"I performed food safety inspection at a large slaughterhouse for a while. We did our own inspections each shift and the government inspector stopped by once a day.
One day, I came around a corner, and one of the workers who was running service for the butchers had dropped a ham on the floor. So, the proper way to handle this for him was to leave it there and call for another inspector to pick it up, take it out to carve off any contaminated bits and rinse it in boiling water.
Workers would drop meat on the floor every once and a while, it's just very very hard to avoid it when running in a factory setting with human labor. So this was common - what was uncommon was what the guy did.
First, he tried catching it as it fell, which would've been fine - no contact with any surface and he could've just thrown it back into the tub it had fallen out of. He didn't catch it though, and it landed on the floor. Thinking that no one was watching, he tried picking it up and dropped it again. He did this three times. First and foremost, he was not supposed to be touching anything that had been on the floor. It cross-contaminated his hands and he had nowhere to put the contaminated product anyway. But he did this, three times, and dropped it three times (freshly carved hams can be slippery when wearing vinyl gloves). He then, out of pure frustration/annoyance at the unwieldy ham, dropped down on all fours, and proceeded to pick up the raw, freshly cut, 12-pound ham - by his teeth. He stood up, ham dangling from his chompers - and dropped it into the tub with around 1,000 pounds of product - and drove off with the tub for processing.
When he put it in with the clean product and drove it off to processing - that shows a complete disregard for any sort of understanding of what you should and should not do when working with food.
He was fired a few minutes after that, and the entire tub of product was discarded."
"I used to have a job working as an inspector for storage tanks at places like dairies and factories. I went to a cheesecake factory once to test a milk storage tank. It had just been cleaned and was being prepped to be filled with a tanker full of milk when I noticed the floor of the tank was covered in bleach. I quickly learned that the floor manager couldn't be asked to spend the time sucking out the rest of the cleaning fluid used in the cleaning process and, as standard, just filled the tank with milk on top of a dozen gallons of bleach.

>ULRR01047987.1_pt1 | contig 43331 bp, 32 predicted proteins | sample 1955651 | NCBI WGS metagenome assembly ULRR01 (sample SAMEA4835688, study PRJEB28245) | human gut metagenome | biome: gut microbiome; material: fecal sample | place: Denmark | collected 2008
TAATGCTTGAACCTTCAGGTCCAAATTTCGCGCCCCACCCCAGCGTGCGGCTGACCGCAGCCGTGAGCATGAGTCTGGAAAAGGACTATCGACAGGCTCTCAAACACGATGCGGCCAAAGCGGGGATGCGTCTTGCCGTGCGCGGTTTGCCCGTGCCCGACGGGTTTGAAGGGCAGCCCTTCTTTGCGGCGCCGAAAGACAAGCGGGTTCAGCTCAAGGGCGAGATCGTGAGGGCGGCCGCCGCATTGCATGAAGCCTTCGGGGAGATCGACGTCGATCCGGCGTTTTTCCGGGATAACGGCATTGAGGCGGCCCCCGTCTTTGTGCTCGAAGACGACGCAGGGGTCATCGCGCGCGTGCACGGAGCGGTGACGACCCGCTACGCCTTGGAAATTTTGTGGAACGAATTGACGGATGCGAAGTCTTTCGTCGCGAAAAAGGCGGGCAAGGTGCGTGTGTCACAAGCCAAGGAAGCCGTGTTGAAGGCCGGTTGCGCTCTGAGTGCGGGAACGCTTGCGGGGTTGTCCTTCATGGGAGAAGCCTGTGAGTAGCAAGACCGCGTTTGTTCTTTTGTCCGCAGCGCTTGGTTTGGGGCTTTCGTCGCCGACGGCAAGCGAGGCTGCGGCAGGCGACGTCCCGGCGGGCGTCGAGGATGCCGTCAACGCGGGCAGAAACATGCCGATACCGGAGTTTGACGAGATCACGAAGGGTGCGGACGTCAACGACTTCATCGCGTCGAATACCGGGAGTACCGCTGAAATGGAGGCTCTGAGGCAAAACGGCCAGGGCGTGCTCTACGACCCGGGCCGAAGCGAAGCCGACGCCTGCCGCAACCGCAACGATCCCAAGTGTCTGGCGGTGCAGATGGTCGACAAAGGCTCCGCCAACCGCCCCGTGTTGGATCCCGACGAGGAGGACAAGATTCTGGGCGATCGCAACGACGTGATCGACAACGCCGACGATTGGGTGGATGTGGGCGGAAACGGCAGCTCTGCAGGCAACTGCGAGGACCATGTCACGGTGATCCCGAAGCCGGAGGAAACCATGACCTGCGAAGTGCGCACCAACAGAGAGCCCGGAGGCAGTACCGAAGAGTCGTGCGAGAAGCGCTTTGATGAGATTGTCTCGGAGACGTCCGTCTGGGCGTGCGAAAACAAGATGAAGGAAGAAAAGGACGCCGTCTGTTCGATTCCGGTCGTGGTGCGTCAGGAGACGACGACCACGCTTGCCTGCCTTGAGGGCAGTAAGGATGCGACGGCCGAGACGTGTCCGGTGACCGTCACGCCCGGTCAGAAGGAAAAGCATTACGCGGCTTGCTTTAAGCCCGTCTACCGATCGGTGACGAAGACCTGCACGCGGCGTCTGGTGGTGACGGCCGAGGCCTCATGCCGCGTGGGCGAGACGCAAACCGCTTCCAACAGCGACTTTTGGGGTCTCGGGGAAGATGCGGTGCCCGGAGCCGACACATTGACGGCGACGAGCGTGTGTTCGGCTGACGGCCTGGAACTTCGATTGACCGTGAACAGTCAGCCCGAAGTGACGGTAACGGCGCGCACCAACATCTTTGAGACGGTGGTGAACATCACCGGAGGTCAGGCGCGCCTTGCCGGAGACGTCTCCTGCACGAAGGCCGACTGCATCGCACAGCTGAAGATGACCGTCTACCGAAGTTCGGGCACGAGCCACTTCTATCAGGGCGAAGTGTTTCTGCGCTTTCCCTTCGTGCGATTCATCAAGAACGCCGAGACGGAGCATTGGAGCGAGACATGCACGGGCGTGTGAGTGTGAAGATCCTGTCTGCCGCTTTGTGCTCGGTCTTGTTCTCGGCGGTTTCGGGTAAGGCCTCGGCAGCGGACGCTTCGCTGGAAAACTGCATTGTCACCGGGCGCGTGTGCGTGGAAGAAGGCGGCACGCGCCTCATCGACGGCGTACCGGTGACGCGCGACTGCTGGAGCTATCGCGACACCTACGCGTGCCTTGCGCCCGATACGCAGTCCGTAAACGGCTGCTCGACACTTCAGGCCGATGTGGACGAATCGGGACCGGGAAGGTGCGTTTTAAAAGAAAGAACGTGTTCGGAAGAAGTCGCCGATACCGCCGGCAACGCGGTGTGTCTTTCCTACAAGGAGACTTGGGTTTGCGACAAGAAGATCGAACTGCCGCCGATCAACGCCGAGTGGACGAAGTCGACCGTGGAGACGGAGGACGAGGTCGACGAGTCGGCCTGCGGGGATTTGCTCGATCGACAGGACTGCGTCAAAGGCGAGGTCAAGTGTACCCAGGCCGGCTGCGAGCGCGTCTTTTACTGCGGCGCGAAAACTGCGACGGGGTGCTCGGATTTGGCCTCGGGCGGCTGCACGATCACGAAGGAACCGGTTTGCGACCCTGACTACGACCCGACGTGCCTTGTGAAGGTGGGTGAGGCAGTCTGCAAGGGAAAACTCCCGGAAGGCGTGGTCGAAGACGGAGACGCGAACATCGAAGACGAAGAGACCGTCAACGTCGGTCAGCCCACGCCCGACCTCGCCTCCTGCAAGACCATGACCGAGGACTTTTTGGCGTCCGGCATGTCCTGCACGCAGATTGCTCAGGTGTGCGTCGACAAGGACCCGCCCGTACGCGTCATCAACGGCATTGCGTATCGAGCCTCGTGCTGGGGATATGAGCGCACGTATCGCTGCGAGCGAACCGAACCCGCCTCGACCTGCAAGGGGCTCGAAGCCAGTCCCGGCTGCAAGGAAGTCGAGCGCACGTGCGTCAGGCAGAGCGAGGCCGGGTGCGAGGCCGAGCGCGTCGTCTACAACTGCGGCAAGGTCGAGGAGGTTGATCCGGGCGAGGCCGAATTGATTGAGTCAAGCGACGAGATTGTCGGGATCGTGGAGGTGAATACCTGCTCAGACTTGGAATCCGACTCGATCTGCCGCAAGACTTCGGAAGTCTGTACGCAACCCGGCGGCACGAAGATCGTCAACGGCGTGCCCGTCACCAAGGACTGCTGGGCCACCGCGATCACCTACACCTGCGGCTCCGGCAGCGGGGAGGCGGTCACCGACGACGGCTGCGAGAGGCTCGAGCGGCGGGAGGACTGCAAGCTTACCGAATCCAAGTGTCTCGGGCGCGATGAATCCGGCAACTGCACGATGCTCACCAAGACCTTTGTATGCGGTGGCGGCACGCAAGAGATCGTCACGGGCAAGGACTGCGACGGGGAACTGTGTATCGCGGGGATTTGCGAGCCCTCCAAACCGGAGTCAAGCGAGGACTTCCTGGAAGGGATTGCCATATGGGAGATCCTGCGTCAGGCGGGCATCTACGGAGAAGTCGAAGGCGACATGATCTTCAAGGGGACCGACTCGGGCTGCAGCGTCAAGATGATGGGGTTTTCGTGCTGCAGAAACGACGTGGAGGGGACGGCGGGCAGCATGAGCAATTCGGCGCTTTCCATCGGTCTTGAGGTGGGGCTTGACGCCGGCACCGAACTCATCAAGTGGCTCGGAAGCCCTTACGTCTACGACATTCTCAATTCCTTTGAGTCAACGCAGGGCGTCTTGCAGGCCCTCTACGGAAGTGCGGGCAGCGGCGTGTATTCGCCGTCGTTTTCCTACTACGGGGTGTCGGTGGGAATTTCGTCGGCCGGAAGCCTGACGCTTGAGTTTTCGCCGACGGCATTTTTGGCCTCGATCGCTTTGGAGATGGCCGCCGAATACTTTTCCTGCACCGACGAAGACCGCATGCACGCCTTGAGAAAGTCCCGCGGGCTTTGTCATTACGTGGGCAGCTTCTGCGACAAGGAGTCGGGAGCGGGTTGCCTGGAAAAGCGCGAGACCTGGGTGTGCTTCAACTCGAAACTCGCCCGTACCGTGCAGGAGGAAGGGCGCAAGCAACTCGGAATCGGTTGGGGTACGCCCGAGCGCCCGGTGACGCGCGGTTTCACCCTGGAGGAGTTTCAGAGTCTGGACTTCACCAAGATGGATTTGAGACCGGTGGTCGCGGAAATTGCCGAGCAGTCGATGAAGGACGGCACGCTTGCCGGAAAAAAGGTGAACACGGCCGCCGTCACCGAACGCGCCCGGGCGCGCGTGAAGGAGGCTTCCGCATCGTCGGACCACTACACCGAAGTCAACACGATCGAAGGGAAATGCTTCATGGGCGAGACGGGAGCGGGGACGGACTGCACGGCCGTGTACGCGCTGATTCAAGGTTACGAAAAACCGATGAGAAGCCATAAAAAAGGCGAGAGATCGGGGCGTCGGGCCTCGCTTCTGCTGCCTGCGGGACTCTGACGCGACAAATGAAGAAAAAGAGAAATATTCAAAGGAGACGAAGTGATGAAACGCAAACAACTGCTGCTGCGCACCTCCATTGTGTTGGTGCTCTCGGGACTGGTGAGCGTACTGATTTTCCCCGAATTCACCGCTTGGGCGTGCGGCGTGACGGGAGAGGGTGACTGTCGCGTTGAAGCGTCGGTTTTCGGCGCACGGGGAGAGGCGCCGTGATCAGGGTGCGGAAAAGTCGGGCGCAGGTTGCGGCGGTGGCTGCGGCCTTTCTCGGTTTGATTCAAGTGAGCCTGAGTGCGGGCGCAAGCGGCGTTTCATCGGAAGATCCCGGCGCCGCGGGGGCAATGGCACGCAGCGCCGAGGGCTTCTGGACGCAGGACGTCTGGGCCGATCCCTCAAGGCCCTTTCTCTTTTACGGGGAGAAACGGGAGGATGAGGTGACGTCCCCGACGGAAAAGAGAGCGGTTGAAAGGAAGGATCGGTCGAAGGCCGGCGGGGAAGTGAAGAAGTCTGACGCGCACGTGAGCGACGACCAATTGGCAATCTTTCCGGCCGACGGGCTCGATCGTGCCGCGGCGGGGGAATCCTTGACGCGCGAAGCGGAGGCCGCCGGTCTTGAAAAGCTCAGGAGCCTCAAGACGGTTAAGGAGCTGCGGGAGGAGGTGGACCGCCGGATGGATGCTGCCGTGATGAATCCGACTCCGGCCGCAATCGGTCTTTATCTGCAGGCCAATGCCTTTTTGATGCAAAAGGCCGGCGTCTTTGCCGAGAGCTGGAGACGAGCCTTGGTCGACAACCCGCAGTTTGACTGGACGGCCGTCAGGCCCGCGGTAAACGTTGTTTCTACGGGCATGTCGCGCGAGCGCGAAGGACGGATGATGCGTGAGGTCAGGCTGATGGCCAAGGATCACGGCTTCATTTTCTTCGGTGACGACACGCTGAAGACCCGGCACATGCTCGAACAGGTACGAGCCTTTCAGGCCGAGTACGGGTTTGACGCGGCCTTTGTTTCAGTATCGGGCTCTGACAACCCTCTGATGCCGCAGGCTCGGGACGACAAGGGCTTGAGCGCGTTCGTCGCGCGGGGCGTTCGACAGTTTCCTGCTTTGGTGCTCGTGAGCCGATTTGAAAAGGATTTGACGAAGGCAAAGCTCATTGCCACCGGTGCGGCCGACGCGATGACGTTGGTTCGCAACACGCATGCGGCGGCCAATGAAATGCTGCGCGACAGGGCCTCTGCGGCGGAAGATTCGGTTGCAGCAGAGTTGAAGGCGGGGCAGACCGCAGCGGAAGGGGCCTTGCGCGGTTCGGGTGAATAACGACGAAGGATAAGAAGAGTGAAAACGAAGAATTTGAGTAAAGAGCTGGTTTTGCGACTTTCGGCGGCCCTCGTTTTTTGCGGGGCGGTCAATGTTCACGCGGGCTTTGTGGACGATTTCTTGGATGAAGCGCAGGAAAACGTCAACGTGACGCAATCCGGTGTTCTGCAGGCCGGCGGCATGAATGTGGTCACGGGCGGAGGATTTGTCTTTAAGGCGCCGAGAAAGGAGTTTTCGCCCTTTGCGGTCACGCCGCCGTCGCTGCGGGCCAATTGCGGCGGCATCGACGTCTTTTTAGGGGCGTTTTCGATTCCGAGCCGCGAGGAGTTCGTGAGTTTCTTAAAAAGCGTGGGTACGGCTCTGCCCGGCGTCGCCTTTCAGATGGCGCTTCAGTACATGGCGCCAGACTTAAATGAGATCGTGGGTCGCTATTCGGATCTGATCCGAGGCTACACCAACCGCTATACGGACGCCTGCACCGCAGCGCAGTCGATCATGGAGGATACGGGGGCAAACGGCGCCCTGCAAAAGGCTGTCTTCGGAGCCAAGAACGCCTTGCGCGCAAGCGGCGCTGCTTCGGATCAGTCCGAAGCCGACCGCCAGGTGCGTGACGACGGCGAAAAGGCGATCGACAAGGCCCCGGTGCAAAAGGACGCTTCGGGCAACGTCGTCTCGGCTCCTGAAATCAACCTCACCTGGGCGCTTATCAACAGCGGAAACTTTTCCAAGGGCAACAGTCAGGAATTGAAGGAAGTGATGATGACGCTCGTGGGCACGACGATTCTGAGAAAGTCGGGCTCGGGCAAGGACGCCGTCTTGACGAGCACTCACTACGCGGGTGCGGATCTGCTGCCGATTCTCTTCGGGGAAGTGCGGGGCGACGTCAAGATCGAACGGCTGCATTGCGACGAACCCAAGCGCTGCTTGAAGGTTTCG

His theory was that there was enough milk to dilute the bleach to acceptable consumption levels.
It was a huge milk silo (40,000 liters), and roughly half an inch of the floor of the tank was covered in cleaning fluid. The dilutions we're talking about probably wouldn't have been harmful or even noticeable after being pasteurized and mixed with the cheesecake ingredients, but that's beside the point.
I wrote a report, and he was promptly fired."
"I've only ever closed down one restaurant. It's actually much harder in most places than you would imagine.
A pizza place was operating without a permit at one point in time. I had drafted a letter stating that, and before I went out to hand-deliver it, I got a complaint notification. Someone had eaten their pizza the day before, and their son had felt glass (or something that felt like pulverized glass) in his pizza. We're not legally allowed to investigate or inspect restaurants who don't have a permit (you can thank the U.S. Constitution for that). You can see the dilemma. We decide the best course of action is to deliver the letter saying they're operating illegally, and that it would be in the best interest of their business and the public health to allow us to investigate the nature of the complaint.